The Politicizing DNA project is dedicated to exploring the political, medical, and racial nuances of direct-to-consumer (DTC) genetic testing. Led by Hined Rafeh and a team of undergraduate researchers, it seeks to explore the second-life of genetic data after you submit your spit, illuminate the nebulous definitions of “genetic health risk,” and evaluate the scientific claims backing health, ancestry, and personality trait DNA tests.

Current Projects

Terms & Conditions: Data, Consent, and the Unintended Consequences of Direct-to-Consumer DNA Tests

This project focuses on the rights outlined in the Terms & Conditions of leading DTC genetic test companies. It will analyze the language used across organizations, pathways for revoking consent, and existing partnerships between DTC genetic test companies and pharmacogenetic companies as well as government agencies such as the FBI.

Risk & Innovation: An Interpretive Policy Analysis of DTC Genetic Health Test Regulation

This project will empirically evaluate the terminology used in governing the regulation of genetic health tests by the FDA. Specifically exploring 23andMe’s FDA-approved genetic risk tests, this interpretive policy analysis will probe how notions of risk, disease, and diagnosis inform emerging policies and regulatory practices.

Reviewing the Evidence: Analysis of the “Science” behind DTC Genetic Tests  

This project delves into the ways in which DTC genetic test companies back their scientific claims and how these claims are presented to the public. By analyzing the physical artifacts and literature provided in a mail-order test, this project will result in an online archive of direct-to-consumer DNA tests represented by photographs and accompanying analysis, with specific regard to how scientific claims are being made and advertised.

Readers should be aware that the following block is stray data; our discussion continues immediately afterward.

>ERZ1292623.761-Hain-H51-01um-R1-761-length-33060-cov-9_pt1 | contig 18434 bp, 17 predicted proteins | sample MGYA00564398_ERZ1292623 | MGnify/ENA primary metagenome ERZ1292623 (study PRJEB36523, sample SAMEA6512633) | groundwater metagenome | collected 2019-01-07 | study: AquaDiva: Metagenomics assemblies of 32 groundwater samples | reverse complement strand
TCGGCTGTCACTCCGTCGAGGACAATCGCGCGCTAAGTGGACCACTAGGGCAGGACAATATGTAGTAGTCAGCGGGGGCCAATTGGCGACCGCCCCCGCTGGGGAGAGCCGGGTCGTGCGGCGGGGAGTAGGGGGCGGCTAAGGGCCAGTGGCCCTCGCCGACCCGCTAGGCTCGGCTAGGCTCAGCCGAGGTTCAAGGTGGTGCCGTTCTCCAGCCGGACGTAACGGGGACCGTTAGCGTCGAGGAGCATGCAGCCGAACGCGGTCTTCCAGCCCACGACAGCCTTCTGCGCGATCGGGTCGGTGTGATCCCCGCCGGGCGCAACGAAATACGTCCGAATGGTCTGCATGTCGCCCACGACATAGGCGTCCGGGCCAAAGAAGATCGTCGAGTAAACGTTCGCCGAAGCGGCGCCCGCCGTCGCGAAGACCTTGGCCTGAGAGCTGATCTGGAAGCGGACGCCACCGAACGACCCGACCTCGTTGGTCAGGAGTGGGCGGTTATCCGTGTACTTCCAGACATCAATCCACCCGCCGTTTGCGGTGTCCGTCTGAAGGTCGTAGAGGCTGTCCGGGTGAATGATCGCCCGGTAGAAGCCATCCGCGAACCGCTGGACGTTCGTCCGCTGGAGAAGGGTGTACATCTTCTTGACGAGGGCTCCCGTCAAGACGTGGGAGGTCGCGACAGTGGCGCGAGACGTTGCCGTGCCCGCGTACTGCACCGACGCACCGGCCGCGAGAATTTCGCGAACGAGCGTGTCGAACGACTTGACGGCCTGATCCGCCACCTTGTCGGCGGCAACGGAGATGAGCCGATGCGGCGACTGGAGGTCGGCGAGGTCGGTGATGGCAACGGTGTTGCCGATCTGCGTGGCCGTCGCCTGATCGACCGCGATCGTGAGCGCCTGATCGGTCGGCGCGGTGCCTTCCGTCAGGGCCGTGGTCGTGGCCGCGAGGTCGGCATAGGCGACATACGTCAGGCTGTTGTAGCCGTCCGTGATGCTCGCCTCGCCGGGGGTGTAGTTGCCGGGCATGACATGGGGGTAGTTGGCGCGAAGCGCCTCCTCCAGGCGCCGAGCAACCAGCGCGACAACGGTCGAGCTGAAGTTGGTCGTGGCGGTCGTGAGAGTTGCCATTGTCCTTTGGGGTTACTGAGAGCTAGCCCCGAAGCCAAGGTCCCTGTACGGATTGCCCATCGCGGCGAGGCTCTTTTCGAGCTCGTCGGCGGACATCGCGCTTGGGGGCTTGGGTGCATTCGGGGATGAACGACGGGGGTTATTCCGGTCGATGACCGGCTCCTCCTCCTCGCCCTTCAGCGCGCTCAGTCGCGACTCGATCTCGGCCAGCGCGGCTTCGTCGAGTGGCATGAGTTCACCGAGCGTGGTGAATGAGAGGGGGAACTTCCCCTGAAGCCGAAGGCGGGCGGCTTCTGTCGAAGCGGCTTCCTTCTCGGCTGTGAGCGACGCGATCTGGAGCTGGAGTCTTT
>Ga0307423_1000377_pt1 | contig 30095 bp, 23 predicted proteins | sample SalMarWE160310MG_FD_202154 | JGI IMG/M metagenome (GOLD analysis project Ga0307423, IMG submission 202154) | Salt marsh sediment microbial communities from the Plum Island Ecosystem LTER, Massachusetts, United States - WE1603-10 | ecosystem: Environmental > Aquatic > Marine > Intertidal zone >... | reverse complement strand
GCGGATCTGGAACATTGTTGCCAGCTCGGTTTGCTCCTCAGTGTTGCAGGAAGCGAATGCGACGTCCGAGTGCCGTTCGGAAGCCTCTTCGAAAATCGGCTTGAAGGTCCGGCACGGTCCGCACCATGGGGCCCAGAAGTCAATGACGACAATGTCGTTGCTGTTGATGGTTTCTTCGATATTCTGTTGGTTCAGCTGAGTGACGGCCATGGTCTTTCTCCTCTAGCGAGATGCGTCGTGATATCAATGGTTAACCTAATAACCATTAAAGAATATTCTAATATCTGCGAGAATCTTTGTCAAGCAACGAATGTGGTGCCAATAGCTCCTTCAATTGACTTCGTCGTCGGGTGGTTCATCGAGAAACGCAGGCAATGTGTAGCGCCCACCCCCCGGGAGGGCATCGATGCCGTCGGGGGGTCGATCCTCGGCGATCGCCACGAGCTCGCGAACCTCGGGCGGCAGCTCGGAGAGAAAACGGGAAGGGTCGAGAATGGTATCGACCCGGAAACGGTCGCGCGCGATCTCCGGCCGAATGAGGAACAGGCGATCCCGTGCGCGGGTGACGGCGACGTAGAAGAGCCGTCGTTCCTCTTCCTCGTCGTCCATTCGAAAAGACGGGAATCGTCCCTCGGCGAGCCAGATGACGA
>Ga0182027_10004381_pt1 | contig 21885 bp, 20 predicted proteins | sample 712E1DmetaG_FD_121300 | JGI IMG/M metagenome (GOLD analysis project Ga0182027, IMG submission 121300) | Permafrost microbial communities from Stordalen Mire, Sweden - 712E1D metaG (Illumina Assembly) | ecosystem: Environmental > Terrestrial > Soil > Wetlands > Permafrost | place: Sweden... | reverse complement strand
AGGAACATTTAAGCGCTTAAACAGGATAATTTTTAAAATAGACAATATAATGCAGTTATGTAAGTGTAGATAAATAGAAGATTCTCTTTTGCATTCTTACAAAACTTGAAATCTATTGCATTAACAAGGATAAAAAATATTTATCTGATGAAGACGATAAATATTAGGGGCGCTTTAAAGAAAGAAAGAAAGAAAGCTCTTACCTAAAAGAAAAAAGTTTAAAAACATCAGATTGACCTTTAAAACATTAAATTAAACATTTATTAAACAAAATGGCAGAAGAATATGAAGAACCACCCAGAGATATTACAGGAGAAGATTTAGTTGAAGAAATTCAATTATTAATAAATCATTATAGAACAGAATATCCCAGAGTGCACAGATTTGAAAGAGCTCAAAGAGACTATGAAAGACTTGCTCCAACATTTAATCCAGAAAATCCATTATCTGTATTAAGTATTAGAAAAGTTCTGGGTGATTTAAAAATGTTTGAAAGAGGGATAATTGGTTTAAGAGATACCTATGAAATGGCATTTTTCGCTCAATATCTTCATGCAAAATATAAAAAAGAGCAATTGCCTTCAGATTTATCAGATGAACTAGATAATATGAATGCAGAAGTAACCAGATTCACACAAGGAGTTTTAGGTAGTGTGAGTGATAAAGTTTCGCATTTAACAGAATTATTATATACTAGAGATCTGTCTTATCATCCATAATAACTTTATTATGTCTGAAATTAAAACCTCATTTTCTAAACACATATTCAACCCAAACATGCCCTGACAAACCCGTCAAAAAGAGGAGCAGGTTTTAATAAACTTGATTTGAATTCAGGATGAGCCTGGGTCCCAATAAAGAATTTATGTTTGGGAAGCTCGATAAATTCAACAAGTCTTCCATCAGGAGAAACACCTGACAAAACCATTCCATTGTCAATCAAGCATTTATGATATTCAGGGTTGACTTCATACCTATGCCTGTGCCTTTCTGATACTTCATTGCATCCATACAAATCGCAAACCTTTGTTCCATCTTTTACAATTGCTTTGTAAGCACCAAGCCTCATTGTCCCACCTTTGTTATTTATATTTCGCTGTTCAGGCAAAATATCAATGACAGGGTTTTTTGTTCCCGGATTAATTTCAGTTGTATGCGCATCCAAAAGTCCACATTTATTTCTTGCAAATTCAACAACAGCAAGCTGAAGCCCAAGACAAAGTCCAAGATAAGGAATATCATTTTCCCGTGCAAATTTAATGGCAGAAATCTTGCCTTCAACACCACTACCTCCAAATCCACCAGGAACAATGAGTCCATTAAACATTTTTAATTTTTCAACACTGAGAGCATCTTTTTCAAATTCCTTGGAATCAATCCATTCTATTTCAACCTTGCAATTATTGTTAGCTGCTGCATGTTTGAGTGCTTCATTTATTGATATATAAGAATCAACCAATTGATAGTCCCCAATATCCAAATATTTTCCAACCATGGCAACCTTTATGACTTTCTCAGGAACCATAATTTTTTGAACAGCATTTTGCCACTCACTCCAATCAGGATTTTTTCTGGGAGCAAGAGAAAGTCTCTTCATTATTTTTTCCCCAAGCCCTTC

Past Projects

Constructing Race: A Comparative Analysis of DTC Genetic Ancestry Tests

This project explored the construction of race by DTC genetic test companies through a comparative analysis of key words relating to race as they appeared on company websites. Its findings revealed pervasively ill-defined terminology and unfeasible promises of ancestry on these companies’ websites, as well as a near-ubiquitous aversion to using the term “race” despite a tendency to depict race as genetically innate. Some of these findings were presented at the Rensselaer Polytechnic Institute Undergraduate Research Symposium in 2018 by Hannah Lightner and Paloma Alonso.


Hined Rafeh – Project Head

Hazelle Lerum – Undergraduate Researcher

Hannah Lightner – Undergraduate Researcher (Buffering)

Paloma Alonso – Undergraduate Researcher (Alum)